In the midst of this turmoil, Ms. Johnson said many of the sisters rose heroically to the challenge.
“They come from very simple backgrounds and all of a sudden they are in charge of an orphanage with 60 babies with precarious health or they’re working with lepers,” she said.
“They just pour themselves into it. It’s astonishing.”
Ms. Johnson was a high-school student in Texas in the late 1970s when she found in her school library a copy of Time magazine with a painting of Mother Teresa on the cover, wearing her distinctive habit, a sari with blue highlights.
She skipped class to read the piece. A week later, she wrote to Mother Teresa in Calcutta, “begging her to take me as one of her own sisters.”
Eighteen months later, against the objections of her family, she found herself at one of the order’s homes in the South Bronx, one of New York’s most dangerous neighbourhoods.
In effect, she had joined the Marine Corps of religious orders — the most dedicated of the dedicated.
The Albanian-born Mother Teresa started the order in 1950 to serve the most desperately poor and rejected in Calcutta. From 12 sisters, it grew to a worldwide organization with more than 4,500 nuns.
“What drew me to that group was the fact they were living a very radical life,” said Ms. Johnson.
“That they went to serve God, and to serve God through the poor and identifying very much with the poor, living as the poor did. Leading a dedicated life where one could give everything.
“When I felt this calling to give myself as a sister, it was very clear to me it was a calling to the Missionaries of Charity. I didn’t feel drawn to any group of nuns. I thought that’s where I really belong.”
But, as she recounts in An Unquenchable Thirst, that conviction soon deteriorated into years of confusion, hostility and self-loathing. If this were a book about any other religious order, it would probably only be of interest to a few people. But because it is about Mother Teresa’s spiritual family, it resonate far more deeply.
Asked whether she worried the book would hurt the order and its work, Ms. Johnson replied, “It has been a concern of mine, especially because people are so inspired by Mother Teresa and have done a lot of good because of her.
“What I told myself in deciding to publish it is that people who are ready to realize this is a human organization, that it has faults like any other group does, will understand.”
Still, reading it is hard to fathom why anyone who would have lasted 20 years. But Ms. Johnson explained the conviction you have been called by God to do something is far stronger than anything that could be imagined in a secular pursuit.
“We’d always been told you are here because God has called you, so the worst thing you could do is leave.”
During her time with the sisters she broke her vows with chastity with another nun and later with a priest. She believes now if the order allowed more humane relationships she would never have broken her vows.
“I think if I hadn’t been that lonely it would have been a whole lot easier to keep my vows. I’m not making excuses. I know I violated my vows and that was something very complicated for me and that I felt guilty about for a very long time. But at the same time I found myself unable to resist having a relationship.”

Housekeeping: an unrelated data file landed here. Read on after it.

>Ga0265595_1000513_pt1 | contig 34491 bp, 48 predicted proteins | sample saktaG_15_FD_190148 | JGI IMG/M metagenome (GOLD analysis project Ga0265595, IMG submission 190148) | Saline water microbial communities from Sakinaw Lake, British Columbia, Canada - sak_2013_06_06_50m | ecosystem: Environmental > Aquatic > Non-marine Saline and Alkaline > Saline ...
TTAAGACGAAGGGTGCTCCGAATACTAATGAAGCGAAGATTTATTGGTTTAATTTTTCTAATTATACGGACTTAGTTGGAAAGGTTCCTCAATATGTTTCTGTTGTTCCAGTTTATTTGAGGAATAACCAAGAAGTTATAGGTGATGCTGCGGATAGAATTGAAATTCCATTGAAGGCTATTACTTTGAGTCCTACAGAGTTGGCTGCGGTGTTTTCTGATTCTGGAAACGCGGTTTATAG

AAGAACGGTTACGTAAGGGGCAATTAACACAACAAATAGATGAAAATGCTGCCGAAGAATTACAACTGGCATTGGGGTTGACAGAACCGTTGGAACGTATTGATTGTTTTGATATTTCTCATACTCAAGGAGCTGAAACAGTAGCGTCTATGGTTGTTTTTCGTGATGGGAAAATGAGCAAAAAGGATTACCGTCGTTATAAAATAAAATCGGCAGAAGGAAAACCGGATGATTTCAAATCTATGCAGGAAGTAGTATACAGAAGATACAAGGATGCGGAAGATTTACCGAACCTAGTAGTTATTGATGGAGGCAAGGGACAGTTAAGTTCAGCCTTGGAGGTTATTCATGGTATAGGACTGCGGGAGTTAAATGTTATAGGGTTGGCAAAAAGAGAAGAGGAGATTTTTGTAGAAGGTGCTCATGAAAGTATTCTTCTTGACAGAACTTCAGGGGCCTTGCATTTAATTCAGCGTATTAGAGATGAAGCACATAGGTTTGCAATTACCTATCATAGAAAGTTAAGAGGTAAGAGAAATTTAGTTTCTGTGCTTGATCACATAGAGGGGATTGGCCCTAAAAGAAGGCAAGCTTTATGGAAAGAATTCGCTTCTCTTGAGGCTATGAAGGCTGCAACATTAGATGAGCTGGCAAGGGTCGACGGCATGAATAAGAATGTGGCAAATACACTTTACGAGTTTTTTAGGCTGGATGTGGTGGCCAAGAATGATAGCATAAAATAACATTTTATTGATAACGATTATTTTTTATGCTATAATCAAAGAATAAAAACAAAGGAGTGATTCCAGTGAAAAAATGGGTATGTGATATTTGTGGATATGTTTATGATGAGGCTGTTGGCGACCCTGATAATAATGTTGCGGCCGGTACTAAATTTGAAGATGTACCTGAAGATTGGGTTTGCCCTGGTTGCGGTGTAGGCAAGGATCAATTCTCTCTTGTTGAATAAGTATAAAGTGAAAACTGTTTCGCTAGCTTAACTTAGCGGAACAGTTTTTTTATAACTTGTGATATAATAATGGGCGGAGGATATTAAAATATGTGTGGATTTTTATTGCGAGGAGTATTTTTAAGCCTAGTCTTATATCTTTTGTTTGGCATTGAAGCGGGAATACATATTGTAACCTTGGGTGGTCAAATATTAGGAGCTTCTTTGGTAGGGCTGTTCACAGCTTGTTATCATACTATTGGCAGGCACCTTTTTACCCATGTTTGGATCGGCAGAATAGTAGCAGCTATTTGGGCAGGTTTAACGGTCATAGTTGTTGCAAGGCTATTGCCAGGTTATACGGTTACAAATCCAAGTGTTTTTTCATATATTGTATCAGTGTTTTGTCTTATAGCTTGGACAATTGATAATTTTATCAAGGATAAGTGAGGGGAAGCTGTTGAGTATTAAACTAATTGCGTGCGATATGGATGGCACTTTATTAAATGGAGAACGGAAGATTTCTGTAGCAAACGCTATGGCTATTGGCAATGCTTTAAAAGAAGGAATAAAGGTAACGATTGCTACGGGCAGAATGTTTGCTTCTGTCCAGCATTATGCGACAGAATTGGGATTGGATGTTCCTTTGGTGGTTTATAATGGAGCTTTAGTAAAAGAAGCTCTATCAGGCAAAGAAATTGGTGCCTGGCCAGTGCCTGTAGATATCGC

The book tells of superiors who became drunk with power, whose normal mode of communication was to shout and invent irrational accusations against those below them.
Because arguing back was considered a sin against humility, even the most irrational charges could not be countered properly for fear of appearing to be proud or arrogant. Self-flagellation with a rope or a chain was used as a means to conquer pride.
“As I lived it out, I realized that sort of radical draw also brought these drawbacks where people didn’t have any way of pursuing any form of pleasure or relaxation,” she said.
“The food was bad, living conditions were difficult, and we didn’t mind that, because we had signed up for that. But what happens is some of the people get their only pleasure in the exercise of power. And this part of what happened in the Missionaries of Charity.”
At one point, after being attacked verbally by another nun, Ms. Johnson picked up her assailant and shook her like a rag doll.
“I really couldn’t take it any longer,” she said. “And that happened pretty early on. It frightened me to find that kind of reaction within myself.”
Today, she is married and lives in New Hampshire, where she writes and teaches Italian, a job that often means bringing her students to Rome — and a chance to visit the sisters, many of whom she still feels a great fondness for.
She is also careful not to sully Mother Teresa, calling her the most dedicated and extraordinary person she has ever met. Ms. Johnson even returned to Rome in 2003 to attend her beatification ceremony.
Still, she believes the nun reached the point at which her role of superior-general became overwhelming, especially as her popularity turned her into a Catholic superstar.
Ms. Johnson said at one point Mother Teresa went to Rome in the early 1980s to meet pope John Paul II. She planned to tell him she was being pulled in too many directions and away from the care of the sisters, and seek his advice.
“When she came back, I could see the disappointment in her face. She said the Holy Father told me I must give necessary care to the sisters and loving care to the people. He told her she was his best ambassador,” Ms. Johnson said.
“From that point on she would see us when she could but we were no longer her focus.”
Sobre Madre Teresa de Calculá:
Aug 29, 2007
January 11, 2012